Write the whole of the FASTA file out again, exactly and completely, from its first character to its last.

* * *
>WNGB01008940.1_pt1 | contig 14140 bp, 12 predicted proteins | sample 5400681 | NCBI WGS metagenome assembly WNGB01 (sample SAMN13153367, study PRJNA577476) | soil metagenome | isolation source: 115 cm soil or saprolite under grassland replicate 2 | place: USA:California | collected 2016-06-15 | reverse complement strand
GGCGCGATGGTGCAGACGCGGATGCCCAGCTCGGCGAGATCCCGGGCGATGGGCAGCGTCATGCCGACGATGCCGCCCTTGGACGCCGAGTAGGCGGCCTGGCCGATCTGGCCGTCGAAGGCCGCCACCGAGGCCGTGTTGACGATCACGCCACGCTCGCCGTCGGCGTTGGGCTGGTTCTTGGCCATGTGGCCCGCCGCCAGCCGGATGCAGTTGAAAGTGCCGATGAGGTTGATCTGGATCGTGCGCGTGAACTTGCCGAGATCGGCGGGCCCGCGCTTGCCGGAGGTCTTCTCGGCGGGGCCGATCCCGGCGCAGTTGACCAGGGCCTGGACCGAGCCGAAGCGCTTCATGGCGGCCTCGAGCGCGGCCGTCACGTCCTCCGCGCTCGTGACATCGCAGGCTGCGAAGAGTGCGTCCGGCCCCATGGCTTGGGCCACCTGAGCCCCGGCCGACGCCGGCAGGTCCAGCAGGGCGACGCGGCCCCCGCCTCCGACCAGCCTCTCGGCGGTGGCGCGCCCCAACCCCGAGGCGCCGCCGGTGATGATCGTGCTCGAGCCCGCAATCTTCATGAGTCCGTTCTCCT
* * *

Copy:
>WNGB01008940.1_pt1 | contig 14140 bp, 12 predicted proteins | sample 5400681 | NCBI WGS metagenome assembly WNGB01 (sample SAMN13153367, study PRJNA577476) | soil metagenome | isolation source: 115 cm soil or saprolite under grassland replicate 2 | place: USA:California | collected 2016-06-15 | reverse complement strand
GGCGCGATGGTGCAGACGCGGATGCCCAGCTCGGCGAGATCCCGGGCGATGGGCAGCGTCATGCCGACGATGCCGCCCTTGGACGCCGAGTAGGCGGCCTGGCCGATCTGGCCGTCGAAGGCCGCCACCGAGGCCGTGTTGACGATCACGCCACGCTCGCCGTCGGCGTTGGGCTGGTTCTTGGCCATGTGGCCCGCCGCCAGCCGGATGCAGTTGAAAGTGCCGATGAGGTTGATCTGGATCGTGCGCGTGAACTTGCCGAGATCGGCGGGCCCGCGCTTGCCGGAGGTCTTCTCGGCGGGGCCGATCCCGGCGCAGTTGACCAGGGCCTGGACCGAGCCGAAGCGCTTCATGGCGGCCTCGAGCGCGGCCGTCACGTCCTCCGCGCTCGTGACATCGCAGGCTGCGAAGAGTGCGTCCGGCCCCATGGCTTGGGCCACCTGAGCCCCGGCCGACGCCGGCAGGTCCAGCAGGGCGACGCGGCCCCCGCCTCCGACCAGCCTCTCGGCGGTGGCGCGCCCCAACCCCGAGGCGCCGCCGGTGATGATCGTGCTCGAGCCCGCAATCTTCATGAGTCCGTTCTCCT